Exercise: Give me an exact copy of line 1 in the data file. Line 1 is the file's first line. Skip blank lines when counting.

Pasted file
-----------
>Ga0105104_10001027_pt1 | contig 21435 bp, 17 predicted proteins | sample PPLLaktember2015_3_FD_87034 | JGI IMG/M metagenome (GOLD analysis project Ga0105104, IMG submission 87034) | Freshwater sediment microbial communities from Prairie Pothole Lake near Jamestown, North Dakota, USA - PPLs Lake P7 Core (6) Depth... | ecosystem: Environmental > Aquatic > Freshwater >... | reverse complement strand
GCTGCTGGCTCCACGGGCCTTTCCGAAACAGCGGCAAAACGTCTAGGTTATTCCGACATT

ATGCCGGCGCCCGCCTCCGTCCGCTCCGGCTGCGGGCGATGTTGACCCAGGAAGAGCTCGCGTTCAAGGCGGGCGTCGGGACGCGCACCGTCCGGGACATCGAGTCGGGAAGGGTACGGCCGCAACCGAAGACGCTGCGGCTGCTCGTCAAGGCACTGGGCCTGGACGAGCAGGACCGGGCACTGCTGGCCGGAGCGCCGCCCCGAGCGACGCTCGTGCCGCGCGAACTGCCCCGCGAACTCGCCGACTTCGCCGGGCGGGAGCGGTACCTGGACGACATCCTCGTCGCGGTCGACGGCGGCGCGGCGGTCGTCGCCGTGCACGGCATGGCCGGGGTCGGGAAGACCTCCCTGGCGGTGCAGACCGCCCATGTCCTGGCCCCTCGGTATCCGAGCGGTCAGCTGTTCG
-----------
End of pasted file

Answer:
>Ga0105104_10001027_pt1 | contig 21435 bp, 17 predicted proteins | sample PPLLaktember2015_3_FD_87034 | JGI IMG/M metagenome (GOLD analysis project Ga0105104, IMG submission 87034) | Freshwater sediment microbial communities from Prairie Pothole Lake near Jamestown, North Dakota, USA - PPLs Lake P7 Core (6) Depth... | ecosystem: Environmental > Aquatic > Freshwater >... | reverse complement strand